HIV treatment breakthrough creates antibody that attacks 99 per cent of virus’ strains

An antibody that attacks 99 per cent of HIV strains has been developed by scientists for the first time.

The “exciting breakthrough” could eventually lead to treatment or even prevent transmission of the virus, with trials on humans due to get underway in 2018.

Experiments on 24 monkeys injected with HIV showed none developed the virus after first being given the new type of antibody, which attacks three critical parts of the disease.

The human immune system struggles to deal with HIV due to its ability to mutate and change appearance. Our bodies eventually become overwhelmed by the number of different strains of the virus.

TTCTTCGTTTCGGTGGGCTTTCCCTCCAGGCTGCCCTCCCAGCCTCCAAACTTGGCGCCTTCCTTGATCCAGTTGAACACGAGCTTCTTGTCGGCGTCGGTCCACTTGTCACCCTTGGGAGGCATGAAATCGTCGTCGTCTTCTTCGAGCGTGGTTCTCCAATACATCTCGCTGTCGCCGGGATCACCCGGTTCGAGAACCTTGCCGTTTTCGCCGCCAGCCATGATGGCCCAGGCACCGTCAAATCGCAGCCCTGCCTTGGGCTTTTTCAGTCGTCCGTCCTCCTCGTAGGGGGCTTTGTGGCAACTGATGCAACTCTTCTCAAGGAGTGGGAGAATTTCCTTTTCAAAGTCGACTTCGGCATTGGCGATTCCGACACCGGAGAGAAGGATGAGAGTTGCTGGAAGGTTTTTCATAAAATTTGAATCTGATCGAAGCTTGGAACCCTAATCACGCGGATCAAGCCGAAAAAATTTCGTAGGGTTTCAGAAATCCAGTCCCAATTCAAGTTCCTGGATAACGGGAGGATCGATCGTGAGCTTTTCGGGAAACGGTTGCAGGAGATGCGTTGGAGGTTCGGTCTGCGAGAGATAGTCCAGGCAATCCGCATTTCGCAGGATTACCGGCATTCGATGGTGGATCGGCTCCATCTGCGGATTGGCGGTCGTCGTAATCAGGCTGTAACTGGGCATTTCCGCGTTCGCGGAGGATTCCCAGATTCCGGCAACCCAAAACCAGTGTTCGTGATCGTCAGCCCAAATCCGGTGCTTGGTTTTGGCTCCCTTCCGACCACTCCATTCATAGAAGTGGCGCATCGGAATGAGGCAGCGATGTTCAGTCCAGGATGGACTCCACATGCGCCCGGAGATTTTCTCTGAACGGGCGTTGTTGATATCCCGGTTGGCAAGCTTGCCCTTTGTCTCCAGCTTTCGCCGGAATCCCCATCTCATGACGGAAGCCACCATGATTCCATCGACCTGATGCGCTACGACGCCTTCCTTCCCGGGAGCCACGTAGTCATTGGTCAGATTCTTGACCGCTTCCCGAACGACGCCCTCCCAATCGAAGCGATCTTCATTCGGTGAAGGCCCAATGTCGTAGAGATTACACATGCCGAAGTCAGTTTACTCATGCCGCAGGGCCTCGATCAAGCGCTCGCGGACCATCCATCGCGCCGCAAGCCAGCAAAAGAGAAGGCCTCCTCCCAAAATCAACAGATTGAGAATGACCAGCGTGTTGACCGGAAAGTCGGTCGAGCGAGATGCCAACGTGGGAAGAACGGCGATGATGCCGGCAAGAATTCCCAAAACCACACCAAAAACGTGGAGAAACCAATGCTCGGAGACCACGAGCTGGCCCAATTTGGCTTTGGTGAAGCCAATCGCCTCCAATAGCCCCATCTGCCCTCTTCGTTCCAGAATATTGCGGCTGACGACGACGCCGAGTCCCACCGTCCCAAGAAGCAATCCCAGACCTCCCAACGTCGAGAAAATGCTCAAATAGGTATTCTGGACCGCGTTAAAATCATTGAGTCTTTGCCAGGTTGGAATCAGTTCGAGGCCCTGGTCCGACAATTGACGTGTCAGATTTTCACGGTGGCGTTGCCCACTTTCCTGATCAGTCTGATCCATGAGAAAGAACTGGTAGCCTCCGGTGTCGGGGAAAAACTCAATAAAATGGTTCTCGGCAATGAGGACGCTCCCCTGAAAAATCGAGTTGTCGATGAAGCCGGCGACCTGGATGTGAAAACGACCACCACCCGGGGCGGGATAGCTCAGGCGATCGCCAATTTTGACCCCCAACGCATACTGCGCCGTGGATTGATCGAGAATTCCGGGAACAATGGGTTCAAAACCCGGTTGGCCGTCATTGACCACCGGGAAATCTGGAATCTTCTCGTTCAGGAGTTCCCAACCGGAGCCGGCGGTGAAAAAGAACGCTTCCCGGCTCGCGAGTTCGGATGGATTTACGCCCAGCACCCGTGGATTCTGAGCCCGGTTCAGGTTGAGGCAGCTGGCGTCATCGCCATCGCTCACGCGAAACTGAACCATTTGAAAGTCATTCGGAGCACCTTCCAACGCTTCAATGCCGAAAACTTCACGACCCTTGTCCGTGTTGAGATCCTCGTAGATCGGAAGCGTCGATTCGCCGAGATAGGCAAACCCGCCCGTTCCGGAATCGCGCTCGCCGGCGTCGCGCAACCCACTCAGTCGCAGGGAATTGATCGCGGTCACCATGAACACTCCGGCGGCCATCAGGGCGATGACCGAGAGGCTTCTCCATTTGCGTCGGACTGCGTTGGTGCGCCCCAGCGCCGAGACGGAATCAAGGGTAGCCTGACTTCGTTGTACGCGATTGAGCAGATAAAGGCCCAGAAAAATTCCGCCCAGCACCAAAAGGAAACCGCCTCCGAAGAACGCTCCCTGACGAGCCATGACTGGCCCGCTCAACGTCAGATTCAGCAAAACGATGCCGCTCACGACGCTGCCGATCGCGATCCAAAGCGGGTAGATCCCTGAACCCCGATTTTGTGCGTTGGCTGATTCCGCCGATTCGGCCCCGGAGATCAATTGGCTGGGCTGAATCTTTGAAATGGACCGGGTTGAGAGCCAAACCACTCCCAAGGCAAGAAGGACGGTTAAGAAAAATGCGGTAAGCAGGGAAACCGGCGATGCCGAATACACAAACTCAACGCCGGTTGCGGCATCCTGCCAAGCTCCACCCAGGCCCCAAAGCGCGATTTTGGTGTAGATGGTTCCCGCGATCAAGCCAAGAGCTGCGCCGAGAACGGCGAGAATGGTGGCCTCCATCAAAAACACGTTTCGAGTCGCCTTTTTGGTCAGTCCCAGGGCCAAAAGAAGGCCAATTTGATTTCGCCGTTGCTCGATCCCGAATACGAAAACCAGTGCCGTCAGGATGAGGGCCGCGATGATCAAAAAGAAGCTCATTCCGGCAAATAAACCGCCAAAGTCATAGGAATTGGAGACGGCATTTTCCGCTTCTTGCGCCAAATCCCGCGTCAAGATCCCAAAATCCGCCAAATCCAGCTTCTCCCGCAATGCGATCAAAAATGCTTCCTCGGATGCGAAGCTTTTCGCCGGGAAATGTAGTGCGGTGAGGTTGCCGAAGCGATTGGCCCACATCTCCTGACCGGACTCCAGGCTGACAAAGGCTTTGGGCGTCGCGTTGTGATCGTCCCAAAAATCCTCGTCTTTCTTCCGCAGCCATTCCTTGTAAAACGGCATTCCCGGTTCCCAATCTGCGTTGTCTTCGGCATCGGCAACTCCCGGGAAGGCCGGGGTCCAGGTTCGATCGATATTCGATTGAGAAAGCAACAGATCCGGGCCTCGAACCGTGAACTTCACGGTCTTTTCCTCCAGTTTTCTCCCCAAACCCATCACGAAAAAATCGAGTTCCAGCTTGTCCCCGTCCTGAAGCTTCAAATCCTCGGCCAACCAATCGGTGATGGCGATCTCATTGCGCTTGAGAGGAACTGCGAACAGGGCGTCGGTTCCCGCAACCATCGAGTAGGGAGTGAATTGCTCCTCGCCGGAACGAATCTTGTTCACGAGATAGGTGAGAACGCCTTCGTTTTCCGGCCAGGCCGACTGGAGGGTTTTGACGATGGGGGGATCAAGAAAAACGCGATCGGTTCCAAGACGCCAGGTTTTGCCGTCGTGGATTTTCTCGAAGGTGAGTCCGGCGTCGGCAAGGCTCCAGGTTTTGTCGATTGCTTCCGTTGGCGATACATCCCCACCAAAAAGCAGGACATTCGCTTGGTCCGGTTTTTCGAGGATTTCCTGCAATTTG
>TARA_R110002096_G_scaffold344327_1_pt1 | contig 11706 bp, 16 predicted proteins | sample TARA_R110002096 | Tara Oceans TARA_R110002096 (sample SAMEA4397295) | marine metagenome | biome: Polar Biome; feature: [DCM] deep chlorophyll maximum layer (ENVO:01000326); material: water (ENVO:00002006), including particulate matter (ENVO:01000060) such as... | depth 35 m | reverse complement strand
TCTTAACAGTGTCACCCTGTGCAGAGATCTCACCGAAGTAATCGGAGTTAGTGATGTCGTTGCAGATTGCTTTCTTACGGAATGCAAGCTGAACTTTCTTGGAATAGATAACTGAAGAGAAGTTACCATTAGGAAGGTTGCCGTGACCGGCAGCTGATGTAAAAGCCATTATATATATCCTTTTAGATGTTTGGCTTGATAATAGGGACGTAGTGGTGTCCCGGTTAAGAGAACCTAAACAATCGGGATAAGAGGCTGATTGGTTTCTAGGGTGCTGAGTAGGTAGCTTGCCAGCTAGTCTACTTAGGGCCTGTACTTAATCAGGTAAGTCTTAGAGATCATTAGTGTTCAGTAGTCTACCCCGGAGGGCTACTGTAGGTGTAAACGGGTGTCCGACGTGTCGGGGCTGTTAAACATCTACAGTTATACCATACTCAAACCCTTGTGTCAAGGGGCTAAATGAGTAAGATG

But around one per cent of patients have the ability to develop “broadly neutralising antibodies”. These bind to structures on the surface of the pathogens known as “spikes”.

Spikes barely change and are identical among different strains, making it possible for these special antibodies to attack different mutations of the virus.

Now scientists have managed to combine three of these flexible antibodies into a powerful “tri-specific antibody”.

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